On Slow Cinema


Matthew Risley, Senior Staff Writer

In this short by Senior Staff Writer Matthew Risley, he discusses the importance of slowing cinema down from its breakneck pace to allow viewers to soak in nuances in directors’ visions.

It has become apparent that the United States desperately needs slow cinema. The American cinema landscape has become completely oversaturated with products whose only goal is to create the attention-grabbing, three-second-per-cut-paced film that won’t let the viewer relax, and thus think, for its two-hour runtime. One must look elsewhere in the world to discover slow cinema. This would not necessarily be a problem on its own, yet due to the cultural power Hollywood holds, it becomes one. Without support from Hollywood, making a successful film (in terms of widespread distribution and viewership) is virtually impossible. Though his direction could not be characterized as slow, John Cassavetes, a large Hollywood actor in his time, was unable to secure funding for his independent films. It is simply not a viable option. Though there certainly is slow cinema being created here, its effect on mainstream cinema is practically nonexistent due to the total lack of distribution channels. Because of the stifling nature of mainstream distribution here, an entire viewpoint towards the art form is effectively silenced. Being forced to look externally runs into another problem: the inability to access foreign releases within the United States. Only the largest international releases have any theatrical time in the U.S. and even then are limited to large cities and special theaters. Certain services specialize in distributing notable works of cinema, such as the Criterion Collection and Kanopy, allowing access to critically acclaimed films. However, the patrons of these services constitute such a minor part of the cultural landscape, further illustrating that the accessibility of these works of art is practically nonexistent.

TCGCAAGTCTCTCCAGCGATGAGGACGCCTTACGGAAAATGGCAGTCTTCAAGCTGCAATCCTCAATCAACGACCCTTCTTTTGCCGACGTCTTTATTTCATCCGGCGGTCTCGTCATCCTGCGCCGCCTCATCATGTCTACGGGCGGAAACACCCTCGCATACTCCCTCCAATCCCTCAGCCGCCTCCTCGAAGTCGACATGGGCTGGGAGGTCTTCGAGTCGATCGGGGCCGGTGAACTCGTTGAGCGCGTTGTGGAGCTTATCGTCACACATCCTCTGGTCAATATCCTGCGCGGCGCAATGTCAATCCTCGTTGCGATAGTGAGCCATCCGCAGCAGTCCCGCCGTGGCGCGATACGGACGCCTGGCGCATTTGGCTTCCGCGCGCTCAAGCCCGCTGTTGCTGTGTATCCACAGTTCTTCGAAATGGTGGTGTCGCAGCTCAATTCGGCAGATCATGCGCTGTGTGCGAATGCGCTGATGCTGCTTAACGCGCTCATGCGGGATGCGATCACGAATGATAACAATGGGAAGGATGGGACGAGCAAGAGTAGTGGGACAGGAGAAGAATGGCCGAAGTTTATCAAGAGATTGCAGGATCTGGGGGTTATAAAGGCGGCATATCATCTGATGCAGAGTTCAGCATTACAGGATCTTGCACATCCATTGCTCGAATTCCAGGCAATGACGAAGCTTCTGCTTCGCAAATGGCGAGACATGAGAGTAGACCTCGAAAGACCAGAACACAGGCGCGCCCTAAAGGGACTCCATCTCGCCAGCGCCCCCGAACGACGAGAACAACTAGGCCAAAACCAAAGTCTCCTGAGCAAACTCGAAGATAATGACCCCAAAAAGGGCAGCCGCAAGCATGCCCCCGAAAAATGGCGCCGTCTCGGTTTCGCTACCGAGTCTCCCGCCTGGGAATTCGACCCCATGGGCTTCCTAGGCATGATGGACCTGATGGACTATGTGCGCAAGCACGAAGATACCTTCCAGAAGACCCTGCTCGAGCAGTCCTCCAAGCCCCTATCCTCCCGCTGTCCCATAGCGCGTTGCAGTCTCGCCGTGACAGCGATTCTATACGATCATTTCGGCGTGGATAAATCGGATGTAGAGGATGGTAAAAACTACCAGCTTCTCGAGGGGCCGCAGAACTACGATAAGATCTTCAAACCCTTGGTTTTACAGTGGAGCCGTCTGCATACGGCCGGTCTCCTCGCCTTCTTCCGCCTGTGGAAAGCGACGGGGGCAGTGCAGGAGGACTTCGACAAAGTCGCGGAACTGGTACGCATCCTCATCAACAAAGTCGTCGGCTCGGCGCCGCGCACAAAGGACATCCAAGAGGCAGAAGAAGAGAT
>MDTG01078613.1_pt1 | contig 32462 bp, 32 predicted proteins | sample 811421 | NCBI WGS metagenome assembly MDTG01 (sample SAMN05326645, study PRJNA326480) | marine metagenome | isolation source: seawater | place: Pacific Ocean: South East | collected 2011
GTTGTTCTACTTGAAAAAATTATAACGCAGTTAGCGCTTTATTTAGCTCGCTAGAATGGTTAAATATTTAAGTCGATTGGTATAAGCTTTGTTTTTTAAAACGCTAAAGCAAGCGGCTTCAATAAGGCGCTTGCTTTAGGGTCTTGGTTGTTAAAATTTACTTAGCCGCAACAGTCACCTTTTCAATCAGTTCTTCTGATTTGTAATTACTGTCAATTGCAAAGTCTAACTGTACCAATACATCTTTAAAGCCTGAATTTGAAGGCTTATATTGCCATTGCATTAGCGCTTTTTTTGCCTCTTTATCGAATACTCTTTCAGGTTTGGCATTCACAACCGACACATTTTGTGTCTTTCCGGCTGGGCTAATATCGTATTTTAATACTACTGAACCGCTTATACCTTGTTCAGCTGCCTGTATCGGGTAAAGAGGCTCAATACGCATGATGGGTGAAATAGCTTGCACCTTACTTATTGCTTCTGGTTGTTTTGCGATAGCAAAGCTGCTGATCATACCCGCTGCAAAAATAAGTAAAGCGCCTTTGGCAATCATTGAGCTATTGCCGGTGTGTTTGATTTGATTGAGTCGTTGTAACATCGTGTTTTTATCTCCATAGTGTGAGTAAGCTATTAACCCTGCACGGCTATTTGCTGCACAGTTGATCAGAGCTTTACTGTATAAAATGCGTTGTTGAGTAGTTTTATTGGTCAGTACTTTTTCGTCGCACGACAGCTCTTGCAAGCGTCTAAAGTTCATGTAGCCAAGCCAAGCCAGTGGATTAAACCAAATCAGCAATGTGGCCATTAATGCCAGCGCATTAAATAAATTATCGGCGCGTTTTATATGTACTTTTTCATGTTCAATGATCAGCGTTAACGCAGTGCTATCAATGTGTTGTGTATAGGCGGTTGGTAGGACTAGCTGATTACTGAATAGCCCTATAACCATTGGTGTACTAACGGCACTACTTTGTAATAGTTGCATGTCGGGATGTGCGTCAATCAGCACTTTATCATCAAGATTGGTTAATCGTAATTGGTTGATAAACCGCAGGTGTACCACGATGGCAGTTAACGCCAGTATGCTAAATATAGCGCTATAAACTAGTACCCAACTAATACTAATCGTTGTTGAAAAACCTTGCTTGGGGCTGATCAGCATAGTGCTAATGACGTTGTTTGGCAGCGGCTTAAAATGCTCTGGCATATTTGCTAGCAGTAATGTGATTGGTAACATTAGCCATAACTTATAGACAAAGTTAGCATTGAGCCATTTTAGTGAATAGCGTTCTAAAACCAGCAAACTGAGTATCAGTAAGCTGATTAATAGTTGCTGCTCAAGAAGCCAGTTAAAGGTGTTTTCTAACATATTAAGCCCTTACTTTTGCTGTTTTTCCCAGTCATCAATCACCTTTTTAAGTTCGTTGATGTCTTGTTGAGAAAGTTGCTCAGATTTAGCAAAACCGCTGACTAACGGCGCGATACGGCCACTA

Thus, we come back to our unfulfilled need for slow cinema, one that has been unfulfilled for ages. When watching films by Apichatpong Weerasethakul, Andrei Tarkovsky, Tsai Ming-liang, or Hou Hsiao-hsien, one is forced to confront themself. These directors let the audience meditate on an aspect of their film that is universally understandable. In Ming-liang Tsai’s “Goodbye, Dragon Inn,” we are faced with an empty theater after its last showing. He forces us to stare at the seats that have held their last patrons, and simply wonder. Perhaps it awakens memories of “The Last Picture Show” by Peter Bogdanovich and the importance of cinema to everyone’s life. Or perhaps it brings up nothing related to cinema at all, simply wistful thoughts of youth. “Stalker,” by Tarkovsky, follows a trio of characters seeking a sort of salvation. Through their methodical journey, Tarkovsky questions the discrepancy between our surface desires and our truest, the place of nihilism within artistic expression, and the idea of commitment to faith in the face of despair. By simply following their journey and dialogue, the audience internalizes these quandaries. In “Memoria,” Weerasethakul’s latest film, we rest with Tilda Swinton as she lies and imagines what feeling the embrace of death brings. These are the simple yet terribly rare moments in which slow cinema can offset our overstimulated and hectic lives. 

The ideas within each film from these directors (certainly not an exhaustive list of slow film creators, but an important one) have crept into my mind repeatedly, months and years after having initially viewed them. Perhaps to us Americans, the idea of slowing down our consumption is alien and absurd, which makes this genre all the more important. In opposition to the hollow flicks that Hollywood is so fond of, they leave meaningful questions unanswered, allowing us to begin untangling our own lack of understanding about the world.